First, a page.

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U.S.-Cuba relations

The U.S. and Cuba will reopen embassies in their respective capitals on July 20, officially restoring diplomatic ties.

Cuba still lags far behind its Latin American counterparts on internet access, despite this week’s announcement that the government will provide Wi-Fi access to 35 state-run computer centers. Since the country’s first, humble 64kbit/s connection was established in 1996, not much has changed. Only 3.4 percent of Cuban households are connected, and a mere five percent of the population has occasional access to the Web, thanks largely to state agencies, foreign embassies and black market deals. As a result, it’s no surprise that the country continues to rank as having one of the world’s most repressive climates for information and communication technologies.

The era of acrimonious relations between Cuba and the U.S. may soon come to a close as Cuba’s designation on the U.S. Department of State’s list of state sponsors of terrorism (SSOT) has officially been rescinded after a final decision from Secretary of State John Kerry today.

On Tuesday, President Obama’s announcement of his intention to remove Cuba from the list of state sponsors of terrorism (SSOT) was received with both praise and dissent from Cuban and U.S. politicians.

On Tuesday, the White House announced that it plans to remove the designation of Cuba as a state sponsor of terrorism, representing another step forward in the normalization of diplomatic relations between the United States and Cuba.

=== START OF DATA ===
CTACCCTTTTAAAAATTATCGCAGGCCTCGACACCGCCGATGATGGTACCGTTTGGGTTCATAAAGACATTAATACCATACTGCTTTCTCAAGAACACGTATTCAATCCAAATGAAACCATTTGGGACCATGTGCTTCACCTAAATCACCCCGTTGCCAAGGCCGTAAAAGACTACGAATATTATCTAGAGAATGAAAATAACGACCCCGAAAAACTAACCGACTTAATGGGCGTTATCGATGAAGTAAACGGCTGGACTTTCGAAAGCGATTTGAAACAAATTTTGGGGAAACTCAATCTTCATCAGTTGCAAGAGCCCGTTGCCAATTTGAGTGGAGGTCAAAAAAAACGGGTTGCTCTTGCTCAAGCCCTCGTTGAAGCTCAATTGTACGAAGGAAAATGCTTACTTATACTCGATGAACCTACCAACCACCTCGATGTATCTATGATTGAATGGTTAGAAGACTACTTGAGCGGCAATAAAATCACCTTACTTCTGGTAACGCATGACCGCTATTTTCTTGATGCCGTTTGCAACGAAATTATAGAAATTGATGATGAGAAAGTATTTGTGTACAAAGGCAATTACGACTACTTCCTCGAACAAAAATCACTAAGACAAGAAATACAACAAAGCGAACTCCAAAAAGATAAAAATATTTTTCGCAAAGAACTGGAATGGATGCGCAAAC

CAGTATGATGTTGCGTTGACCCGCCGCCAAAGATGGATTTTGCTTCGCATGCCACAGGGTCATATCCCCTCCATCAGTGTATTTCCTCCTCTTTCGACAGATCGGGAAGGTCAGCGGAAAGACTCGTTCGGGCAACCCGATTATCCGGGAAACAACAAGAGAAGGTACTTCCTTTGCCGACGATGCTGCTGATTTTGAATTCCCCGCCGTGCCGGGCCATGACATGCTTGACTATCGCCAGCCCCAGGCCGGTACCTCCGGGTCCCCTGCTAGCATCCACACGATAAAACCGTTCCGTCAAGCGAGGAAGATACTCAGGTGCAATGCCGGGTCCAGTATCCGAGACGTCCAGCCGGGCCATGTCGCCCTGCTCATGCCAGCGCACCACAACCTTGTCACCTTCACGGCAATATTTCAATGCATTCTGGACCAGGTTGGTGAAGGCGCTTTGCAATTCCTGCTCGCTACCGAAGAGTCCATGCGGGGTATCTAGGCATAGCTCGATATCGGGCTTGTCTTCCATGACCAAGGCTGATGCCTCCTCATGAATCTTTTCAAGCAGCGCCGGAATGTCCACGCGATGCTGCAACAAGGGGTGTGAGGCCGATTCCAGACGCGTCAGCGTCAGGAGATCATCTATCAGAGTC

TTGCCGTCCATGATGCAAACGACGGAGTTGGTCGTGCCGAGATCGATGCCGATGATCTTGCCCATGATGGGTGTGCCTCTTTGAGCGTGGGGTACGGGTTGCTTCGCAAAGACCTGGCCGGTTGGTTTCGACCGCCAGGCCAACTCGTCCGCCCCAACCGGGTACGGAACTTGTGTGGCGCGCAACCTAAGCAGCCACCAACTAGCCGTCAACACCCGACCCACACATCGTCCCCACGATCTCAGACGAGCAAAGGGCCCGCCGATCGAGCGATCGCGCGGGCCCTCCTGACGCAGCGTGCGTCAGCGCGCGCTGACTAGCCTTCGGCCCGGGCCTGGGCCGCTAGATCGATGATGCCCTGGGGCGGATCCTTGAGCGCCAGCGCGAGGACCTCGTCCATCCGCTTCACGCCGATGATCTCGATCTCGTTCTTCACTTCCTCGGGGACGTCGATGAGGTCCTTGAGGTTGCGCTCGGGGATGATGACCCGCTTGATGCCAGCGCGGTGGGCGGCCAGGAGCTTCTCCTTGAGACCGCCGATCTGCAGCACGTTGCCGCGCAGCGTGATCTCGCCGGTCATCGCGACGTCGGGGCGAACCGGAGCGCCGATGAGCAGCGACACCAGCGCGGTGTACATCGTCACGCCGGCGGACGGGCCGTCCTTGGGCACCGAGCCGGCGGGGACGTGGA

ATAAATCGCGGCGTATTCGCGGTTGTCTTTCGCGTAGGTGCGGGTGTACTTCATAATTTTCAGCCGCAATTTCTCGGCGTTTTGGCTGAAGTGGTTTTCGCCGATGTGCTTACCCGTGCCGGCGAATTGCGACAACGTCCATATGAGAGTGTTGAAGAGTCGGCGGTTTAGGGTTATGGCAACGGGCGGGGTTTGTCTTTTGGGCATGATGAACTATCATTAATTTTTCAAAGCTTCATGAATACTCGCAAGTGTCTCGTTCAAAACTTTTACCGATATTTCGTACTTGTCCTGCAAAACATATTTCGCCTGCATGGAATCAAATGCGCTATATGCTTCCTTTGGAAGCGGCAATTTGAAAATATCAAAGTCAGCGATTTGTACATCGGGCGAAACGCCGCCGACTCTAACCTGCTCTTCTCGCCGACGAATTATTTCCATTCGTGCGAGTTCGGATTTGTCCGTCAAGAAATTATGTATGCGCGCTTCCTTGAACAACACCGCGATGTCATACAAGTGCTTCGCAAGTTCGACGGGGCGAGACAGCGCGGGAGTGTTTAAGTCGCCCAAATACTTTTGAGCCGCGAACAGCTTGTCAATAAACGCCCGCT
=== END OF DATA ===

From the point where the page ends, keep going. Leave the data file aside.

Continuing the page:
This week’s likely top stories: The Summit of the Americas commences in Panama; petition criticizes U.S. action against Venezuela; Argentine Central Bank inspects Citibank; TSJ initiates missiles trial in Bolivia; Canada and Venezuela discuss investment in Venezuelan oil.

With the conclusion on Tuesday of the first formal talks between Cuba and the United States on human rights, both countries agreed that they were capable of holding a “respectful, professional [and] civilized conversation” on the issue of human rights.

The U.S. Congress should help the policy change happen.

U.S.-based IDT Domestic Telecom, Inc. and the state-run telecommunications company Empresa de Telecomunicaciones de Cuba, S.A. (Cuban Telecommunications Enterprise, S.A.—ETECSA) have re-established a direct telephone link between the two countries.

Senator Patrick J. Leahy leads the first official congressional delegation to Cuba since the restoration of diplomatic ties with the Caribbean island nation on December 17.